Triple Junction, East Africa
In the Afar region of Ethiopia, a nearly barren rockscape marks the location of the meeting place of three separate pieces of Earth’s
crust known to geologists as the Afar Triple Junction. Here, the spreading ridges that form the Red Sea and the Gulf of Aden emerge
on land and meet the East African Rift. The central meeting place for these pieces is around Lake Abbe, just to the south of the area
shown in this 2005 Terra image.
The three pieces are each pulling away from that central point, though not all at the same speed. The separation creates enormous
stress on the rock, producing cracks, faults, volcanoes, fumaroles (gas vents), escarpments, and hot springs in the region along the border of Ethiopia, Eritrea, and Djibouti. One of Earth’s few lava lakes, Erta Ale, is found in this area. In the image, the gray-brown, ancient, basalt rock of the region is crisscrossed by cracks both small and large, many of which are filled with salt and sand. The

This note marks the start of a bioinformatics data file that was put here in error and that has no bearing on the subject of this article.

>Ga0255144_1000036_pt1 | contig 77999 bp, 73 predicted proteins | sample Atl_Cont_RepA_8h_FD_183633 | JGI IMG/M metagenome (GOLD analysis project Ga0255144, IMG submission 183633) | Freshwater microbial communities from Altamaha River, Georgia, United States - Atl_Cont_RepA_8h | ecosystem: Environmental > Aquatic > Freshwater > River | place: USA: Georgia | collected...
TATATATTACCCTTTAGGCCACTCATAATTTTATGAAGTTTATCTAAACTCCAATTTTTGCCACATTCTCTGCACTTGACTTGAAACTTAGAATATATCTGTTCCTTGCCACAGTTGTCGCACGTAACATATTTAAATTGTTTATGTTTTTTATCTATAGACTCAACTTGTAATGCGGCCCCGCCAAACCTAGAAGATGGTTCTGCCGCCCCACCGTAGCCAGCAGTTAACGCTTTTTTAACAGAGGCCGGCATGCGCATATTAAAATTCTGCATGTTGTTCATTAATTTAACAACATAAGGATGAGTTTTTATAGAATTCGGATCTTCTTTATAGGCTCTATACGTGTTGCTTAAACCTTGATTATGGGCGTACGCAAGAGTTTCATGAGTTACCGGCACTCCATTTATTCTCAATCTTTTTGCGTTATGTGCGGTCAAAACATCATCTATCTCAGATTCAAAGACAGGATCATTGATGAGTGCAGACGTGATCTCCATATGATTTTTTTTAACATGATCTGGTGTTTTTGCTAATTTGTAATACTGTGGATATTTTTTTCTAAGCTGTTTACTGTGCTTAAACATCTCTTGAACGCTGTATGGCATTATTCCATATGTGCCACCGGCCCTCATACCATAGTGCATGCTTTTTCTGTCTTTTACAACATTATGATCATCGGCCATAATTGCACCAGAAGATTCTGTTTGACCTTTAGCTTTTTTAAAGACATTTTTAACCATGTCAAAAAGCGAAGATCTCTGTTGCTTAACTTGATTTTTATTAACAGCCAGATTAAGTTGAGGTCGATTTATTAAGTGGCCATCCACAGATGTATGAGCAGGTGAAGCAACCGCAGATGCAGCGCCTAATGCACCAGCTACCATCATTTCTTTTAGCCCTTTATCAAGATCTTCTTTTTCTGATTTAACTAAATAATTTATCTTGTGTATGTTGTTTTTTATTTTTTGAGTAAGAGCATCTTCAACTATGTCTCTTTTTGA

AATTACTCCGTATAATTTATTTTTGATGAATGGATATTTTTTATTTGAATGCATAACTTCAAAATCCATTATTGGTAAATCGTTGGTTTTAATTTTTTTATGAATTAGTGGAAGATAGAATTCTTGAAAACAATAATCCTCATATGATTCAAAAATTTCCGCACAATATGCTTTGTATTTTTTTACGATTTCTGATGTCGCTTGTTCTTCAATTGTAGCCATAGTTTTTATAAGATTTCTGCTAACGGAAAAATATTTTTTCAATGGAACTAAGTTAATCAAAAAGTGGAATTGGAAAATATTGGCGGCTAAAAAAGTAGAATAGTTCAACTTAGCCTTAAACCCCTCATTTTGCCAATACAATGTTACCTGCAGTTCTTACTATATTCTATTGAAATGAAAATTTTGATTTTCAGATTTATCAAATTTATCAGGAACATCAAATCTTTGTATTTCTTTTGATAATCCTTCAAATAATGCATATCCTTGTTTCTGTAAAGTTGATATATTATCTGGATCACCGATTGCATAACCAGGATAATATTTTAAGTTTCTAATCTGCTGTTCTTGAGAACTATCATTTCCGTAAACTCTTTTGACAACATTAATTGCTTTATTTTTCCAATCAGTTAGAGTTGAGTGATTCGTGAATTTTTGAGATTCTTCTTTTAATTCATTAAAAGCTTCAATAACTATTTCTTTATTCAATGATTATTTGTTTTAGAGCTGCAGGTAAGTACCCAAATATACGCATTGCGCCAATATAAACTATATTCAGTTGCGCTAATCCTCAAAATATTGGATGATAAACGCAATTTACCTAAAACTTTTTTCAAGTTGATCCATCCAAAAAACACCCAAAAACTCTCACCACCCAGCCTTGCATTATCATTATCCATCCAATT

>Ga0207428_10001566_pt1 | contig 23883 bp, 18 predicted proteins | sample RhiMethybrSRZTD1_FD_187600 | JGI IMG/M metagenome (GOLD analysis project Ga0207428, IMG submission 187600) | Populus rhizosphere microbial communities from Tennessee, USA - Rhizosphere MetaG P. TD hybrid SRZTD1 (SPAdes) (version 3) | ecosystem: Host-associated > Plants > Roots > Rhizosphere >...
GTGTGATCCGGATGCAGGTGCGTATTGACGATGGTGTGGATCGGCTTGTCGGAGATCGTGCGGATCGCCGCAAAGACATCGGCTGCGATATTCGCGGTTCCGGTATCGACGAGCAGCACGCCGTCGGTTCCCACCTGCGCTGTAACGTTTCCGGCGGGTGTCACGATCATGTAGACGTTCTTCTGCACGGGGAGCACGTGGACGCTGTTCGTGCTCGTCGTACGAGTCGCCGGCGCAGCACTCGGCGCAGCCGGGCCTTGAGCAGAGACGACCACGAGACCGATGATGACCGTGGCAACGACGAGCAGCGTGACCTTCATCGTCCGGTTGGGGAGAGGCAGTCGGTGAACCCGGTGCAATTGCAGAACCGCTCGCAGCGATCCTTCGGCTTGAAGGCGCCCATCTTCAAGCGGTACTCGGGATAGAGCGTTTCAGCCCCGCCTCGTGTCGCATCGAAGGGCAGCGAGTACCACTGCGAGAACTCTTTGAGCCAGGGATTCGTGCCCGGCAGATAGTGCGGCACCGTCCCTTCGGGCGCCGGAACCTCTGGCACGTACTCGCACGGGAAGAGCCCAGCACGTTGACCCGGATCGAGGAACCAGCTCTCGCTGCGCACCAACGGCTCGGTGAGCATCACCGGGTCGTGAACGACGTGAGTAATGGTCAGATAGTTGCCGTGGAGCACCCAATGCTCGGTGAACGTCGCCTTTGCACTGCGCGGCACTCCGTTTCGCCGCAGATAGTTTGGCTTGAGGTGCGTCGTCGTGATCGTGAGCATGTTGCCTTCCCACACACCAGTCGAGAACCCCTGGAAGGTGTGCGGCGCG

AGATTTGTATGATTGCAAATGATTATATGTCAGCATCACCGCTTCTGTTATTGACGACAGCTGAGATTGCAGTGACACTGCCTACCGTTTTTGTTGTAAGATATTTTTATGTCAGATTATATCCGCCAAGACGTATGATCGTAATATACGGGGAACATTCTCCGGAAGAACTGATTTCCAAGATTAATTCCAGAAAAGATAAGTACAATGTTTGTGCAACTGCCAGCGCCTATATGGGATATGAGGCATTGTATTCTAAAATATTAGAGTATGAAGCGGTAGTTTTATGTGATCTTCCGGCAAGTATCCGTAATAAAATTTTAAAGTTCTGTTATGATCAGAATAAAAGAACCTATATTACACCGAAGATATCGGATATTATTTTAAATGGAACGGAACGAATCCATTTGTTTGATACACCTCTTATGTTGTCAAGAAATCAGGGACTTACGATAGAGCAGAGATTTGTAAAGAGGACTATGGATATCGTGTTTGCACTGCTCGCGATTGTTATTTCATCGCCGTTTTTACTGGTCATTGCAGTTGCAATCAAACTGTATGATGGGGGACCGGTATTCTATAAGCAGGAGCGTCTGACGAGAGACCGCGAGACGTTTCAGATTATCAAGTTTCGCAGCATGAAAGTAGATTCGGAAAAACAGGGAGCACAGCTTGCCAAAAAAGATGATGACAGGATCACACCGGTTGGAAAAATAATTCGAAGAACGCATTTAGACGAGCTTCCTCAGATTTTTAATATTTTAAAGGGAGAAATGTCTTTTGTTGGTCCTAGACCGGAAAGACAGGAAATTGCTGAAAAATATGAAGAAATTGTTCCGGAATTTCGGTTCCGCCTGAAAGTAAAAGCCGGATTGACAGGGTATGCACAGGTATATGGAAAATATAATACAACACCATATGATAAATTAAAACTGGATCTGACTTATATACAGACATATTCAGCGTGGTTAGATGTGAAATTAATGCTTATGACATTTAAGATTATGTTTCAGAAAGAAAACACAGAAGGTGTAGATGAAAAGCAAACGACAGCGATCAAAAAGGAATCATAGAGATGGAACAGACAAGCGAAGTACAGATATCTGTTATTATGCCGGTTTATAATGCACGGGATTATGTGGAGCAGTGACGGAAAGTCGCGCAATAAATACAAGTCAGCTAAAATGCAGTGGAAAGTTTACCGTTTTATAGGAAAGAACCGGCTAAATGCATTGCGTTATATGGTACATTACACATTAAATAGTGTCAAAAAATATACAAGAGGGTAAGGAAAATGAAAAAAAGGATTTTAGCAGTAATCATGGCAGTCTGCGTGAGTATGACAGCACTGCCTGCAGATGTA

tinge of red indicates some hardy vegetation eking out a living in the harsh terrain. The large riverlike feature running horizontally across the scene is a geologic feature called a graben, a gulley created not by the erosion of a river but by the sinking of the ground where earth on either side pulls apart.
The Afar region is well known as one of the cradles of hominids. The region contains the Middle Awash, the site of many fossil
hominid discoveries; Gona, the site of the world’s oldest stone tools; and Hadar, the site of a fossilized specimen of Australopithecus
afarensis known as Lucy.